Nigerian President Goodluck Jonathan said the government will provide aid to areas hit by flooding that has left tens of thousands of people homeless and that the Nigerian Red Cross said threatens to spark a cholera outbreak.
In a broadcast to the nation today, Jonathan pledged to provide affected states and emergency agencies with 17.6 billion naira ($112 million). The government will give 4.3 billion naira to other agencies, such as the Ministry of Works and the National Emergency Management Agency, he said.
The floods caused “massive destruction of property, farmland and infrastructure across the country,” Jonathan said. “It’s sad that this global phenomena of devastating floods has come to Nigeria.”
Flooding caused by heavy rainfall in the West African nation worsened after hydro-power dams on the Niger River, Nigeria’s largest river, opened sluice gates to let out water to prevent them from collapsing, Anthony Anuforo, director-general of the Nigerian Meteorological Agency, said on Sept. 26. Large swaths of farmland were inundated, Environment Minister Hadiza Mailafa said the same day.
The flooding left at least 148 people dead and 64,000 displaced in 21 Nigerian states, Nwakpa O. Nwakpa, the spokesman for the Nigerian Red Cross Society, said today in an e-mailed statement.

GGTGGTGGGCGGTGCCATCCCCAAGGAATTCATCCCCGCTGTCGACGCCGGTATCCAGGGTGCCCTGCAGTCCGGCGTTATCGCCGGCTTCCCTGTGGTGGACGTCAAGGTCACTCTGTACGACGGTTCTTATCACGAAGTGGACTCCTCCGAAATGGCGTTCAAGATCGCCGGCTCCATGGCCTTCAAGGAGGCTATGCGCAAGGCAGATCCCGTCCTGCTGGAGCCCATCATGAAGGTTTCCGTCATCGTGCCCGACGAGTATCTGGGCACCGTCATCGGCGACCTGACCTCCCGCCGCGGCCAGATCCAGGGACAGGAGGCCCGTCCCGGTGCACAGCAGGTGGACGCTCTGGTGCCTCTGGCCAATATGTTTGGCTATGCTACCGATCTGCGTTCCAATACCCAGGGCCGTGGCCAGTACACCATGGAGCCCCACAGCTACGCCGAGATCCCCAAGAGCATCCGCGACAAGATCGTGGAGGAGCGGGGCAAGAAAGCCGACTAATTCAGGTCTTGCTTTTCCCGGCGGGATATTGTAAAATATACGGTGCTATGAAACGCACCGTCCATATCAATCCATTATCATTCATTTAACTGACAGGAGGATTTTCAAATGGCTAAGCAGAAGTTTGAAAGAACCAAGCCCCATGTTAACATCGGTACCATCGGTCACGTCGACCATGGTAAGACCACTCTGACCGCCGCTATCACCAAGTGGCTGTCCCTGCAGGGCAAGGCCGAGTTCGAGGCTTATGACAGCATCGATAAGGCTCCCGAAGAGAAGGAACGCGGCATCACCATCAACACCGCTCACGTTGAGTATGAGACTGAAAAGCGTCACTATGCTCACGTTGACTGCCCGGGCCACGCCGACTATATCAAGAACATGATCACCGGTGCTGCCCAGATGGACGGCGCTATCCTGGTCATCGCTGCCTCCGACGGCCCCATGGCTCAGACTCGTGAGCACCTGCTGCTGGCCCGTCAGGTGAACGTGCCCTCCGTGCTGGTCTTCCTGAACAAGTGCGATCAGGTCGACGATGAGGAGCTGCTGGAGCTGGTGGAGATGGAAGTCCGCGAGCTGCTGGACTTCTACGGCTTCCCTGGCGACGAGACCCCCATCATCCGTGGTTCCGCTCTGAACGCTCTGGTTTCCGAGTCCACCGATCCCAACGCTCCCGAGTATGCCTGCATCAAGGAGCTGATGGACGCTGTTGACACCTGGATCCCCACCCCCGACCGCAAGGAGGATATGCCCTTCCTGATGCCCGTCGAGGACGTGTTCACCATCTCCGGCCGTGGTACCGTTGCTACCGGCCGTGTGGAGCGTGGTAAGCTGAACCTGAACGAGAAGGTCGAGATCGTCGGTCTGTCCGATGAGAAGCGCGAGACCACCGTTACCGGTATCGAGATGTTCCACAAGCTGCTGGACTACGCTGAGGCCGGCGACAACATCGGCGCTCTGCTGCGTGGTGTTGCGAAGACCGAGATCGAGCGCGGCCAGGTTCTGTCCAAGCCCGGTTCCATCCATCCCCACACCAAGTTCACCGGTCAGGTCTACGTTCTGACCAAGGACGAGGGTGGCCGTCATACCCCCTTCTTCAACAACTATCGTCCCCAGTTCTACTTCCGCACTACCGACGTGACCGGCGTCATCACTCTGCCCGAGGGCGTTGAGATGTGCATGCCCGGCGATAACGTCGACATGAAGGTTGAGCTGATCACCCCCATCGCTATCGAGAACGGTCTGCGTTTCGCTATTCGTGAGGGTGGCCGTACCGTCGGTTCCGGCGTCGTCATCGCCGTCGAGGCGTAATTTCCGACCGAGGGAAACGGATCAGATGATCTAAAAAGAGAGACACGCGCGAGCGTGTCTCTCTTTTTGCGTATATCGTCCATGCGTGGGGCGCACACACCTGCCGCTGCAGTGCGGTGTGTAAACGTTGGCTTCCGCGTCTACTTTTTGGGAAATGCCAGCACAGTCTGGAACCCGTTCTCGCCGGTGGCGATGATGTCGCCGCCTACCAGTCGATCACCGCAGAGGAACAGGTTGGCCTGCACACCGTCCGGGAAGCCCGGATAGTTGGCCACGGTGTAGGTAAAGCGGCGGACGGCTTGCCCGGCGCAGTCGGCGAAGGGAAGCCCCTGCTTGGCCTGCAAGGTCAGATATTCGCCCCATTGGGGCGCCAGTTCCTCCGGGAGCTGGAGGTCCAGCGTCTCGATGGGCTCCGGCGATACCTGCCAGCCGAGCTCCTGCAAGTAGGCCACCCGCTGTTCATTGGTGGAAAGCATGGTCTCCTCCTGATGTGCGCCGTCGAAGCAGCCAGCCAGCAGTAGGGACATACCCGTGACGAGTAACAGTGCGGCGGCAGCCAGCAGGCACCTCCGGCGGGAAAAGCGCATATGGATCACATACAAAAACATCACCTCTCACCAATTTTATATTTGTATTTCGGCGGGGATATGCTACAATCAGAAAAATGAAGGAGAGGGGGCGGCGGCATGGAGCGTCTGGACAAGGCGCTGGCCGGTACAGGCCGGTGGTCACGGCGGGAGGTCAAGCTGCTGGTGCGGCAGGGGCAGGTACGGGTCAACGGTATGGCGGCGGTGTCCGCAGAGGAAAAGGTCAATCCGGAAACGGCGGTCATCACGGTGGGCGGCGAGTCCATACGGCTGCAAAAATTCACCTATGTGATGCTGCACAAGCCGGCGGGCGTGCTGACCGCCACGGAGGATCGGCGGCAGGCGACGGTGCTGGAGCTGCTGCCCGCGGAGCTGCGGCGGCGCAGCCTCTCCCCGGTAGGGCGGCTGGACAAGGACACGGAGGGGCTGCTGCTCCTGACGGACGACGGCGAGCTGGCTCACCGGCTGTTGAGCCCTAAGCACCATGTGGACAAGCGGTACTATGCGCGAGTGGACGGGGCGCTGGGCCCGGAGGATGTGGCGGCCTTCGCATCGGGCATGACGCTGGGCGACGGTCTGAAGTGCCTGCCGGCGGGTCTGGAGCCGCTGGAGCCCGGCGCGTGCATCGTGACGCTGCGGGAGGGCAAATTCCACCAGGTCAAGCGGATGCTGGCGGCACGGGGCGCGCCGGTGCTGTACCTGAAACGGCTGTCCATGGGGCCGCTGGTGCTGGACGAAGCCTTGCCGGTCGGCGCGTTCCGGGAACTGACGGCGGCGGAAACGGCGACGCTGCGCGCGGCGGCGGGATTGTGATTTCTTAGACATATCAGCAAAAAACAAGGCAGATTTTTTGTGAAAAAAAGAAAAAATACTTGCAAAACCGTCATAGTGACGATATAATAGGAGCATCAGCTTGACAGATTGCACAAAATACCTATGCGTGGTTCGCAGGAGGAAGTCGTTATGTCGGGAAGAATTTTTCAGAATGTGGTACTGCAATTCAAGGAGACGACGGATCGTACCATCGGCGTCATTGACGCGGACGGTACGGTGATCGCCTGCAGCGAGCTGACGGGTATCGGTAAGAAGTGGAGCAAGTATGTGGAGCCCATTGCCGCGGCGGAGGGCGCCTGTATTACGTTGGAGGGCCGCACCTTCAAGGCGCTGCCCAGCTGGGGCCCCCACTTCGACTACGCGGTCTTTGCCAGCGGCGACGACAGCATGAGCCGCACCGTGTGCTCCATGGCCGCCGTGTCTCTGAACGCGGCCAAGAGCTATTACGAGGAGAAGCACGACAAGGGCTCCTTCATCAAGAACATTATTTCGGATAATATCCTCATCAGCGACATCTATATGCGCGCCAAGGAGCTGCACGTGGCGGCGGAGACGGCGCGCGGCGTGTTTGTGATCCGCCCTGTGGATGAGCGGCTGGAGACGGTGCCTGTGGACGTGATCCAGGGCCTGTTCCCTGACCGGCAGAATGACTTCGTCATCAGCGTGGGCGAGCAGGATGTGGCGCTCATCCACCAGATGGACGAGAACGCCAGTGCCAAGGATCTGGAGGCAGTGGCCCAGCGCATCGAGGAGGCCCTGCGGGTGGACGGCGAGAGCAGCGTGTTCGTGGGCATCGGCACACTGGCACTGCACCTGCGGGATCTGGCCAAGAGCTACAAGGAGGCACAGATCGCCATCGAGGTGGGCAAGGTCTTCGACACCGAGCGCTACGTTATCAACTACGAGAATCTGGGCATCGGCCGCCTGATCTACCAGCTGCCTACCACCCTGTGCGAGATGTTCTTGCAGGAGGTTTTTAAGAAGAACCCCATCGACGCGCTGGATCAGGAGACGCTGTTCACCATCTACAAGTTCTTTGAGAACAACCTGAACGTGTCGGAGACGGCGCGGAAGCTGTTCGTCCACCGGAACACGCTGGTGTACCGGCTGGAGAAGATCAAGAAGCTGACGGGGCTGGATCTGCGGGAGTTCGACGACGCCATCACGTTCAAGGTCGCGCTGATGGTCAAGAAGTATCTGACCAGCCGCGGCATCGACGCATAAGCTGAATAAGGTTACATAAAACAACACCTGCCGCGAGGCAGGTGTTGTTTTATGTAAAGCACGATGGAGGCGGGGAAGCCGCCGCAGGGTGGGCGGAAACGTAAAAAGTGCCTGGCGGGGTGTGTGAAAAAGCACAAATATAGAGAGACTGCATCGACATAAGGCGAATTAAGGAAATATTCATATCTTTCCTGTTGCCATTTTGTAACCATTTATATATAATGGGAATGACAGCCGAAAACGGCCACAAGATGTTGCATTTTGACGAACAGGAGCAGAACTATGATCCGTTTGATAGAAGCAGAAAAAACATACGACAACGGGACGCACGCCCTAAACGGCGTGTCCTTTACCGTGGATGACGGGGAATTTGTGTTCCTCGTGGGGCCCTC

“An estimated 134,000 people have now been affected by the floods and concern is growing about the spread of waterborne diseases such as cholera,” the Nigerian Red Cross said in the statement.
The agency is providing water purification tablets and oral rehydration salts to try and prevent an outbreak of gastroenteritis, said Bello Hamman Diram, the agency’s secretary-general.
The International Federation of Red Cross and Red Crescent Societies are appealing for donations to assist 10,000 people affected by the flooding, according to the statement.
The water is currently moving southwards through the Niger River delta region, so bulk of the flooding should end “in most areas” by the end of the month, Emenike Umesi, a coordinator for the National Emergency Management Agency in the region, said by phone today.
“As of date, the floods have not adversely affected oil production in Nigeria,” Africa’s largest-oil producer, Fidel Pepple, a spokesman for state-owned Nigerian National Petroleum Corp., said in an e-mailed response to questions.
To contact the reporter on this story: Maram Mazen in Abuja at firstname.lastname@example.org
To contact the editor responsible for this story: Nasreen Seria at email@example.com